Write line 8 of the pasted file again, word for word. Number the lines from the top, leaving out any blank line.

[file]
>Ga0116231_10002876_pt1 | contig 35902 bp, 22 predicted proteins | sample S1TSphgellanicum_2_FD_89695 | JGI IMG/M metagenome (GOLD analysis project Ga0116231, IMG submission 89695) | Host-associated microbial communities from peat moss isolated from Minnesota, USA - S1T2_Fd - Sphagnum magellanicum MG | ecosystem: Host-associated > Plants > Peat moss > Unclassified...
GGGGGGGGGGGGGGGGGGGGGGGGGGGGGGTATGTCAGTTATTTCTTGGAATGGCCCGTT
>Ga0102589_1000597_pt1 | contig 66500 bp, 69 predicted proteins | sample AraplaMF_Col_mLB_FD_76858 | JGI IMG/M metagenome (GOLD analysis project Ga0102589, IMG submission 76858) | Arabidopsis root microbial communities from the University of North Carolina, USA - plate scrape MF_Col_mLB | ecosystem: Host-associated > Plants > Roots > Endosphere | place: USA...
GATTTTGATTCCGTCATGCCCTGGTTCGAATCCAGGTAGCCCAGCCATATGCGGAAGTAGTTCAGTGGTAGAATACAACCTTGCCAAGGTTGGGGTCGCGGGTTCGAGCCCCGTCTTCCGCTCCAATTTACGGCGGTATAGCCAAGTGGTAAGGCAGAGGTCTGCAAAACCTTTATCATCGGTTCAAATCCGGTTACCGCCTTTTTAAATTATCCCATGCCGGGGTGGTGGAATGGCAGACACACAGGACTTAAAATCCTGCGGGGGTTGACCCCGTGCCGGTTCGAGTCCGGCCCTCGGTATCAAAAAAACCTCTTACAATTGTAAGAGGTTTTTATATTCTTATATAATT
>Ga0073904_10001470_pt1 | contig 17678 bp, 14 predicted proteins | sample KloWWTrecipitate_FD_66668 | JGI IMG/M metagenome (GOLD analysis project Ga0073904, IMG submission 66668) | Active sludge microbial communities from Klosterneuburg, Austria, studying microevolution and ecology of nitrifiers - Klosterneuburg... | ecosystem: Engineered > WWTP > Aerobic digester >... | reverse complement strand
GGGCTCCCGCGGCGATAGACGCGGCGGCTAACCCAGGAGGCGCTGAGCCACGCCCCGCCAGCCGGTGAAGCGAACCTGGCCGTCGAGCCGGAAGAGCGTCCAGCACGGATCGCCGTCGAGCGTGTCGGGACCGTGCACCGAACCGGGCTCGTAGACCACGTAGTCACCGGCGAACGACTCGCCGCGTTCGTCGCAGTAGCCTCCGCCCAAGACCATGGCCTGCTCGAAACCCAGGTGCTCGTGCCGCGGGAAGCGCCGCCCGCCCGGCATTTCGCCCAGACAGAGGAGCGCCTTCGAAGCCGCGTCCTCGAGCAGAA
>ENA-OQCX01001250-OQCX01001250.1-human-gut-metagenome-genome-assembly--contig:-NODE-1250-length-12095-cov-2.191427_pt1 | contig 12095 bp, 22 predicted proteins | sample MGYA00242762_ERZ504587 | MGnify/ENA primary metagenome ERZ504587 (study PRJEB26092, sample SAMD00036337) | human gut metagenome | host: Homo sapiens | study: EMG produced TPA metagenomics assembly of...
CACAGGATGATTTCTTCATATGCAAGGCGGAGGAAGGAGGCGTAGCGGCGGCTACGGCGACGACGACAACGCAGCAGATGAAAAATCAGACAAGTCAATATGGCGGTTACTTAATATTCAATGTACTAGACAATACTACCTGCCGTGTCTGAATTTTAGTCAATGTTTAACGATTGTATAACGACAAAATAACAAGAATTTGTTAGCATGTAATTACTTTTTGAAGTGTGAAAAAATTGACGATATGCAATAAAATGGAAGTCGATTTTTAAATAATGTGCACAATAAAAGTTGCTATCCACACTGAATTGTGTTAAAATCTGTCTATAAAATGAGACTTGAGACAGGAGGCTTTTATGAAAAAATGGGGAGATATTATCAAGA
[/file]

CACAGGATGATTTCTTCATATGCAAGGCGGAGGAAGGAGGCGTAGCGGCGGCTACGGCGACGACGACAACGCAGCAGATGAAAAATCAGACAAGTCAATATGGCGGTTACTTAATATTCAATGTACTAGACAATACTACCTGCCGTGTCTGAATTTTAGTCAATGTTTAACGATTGTATAACGACAAAATAACAAGAATTTGTTAGCATGTAATTACTTTTTGAAGTGTGAAAAAATTGACGATATGCAATAAAATGGAAGTCGATTTTTAAATAATGTGCACAATAAAAGTTGCTATCCACACTGAATTGTGTTAAAATCTGTCTATAAAATGAGACTTGAGACAGGAGGCTTTTATGAAAAAATGGGGAGATATTATCAAGA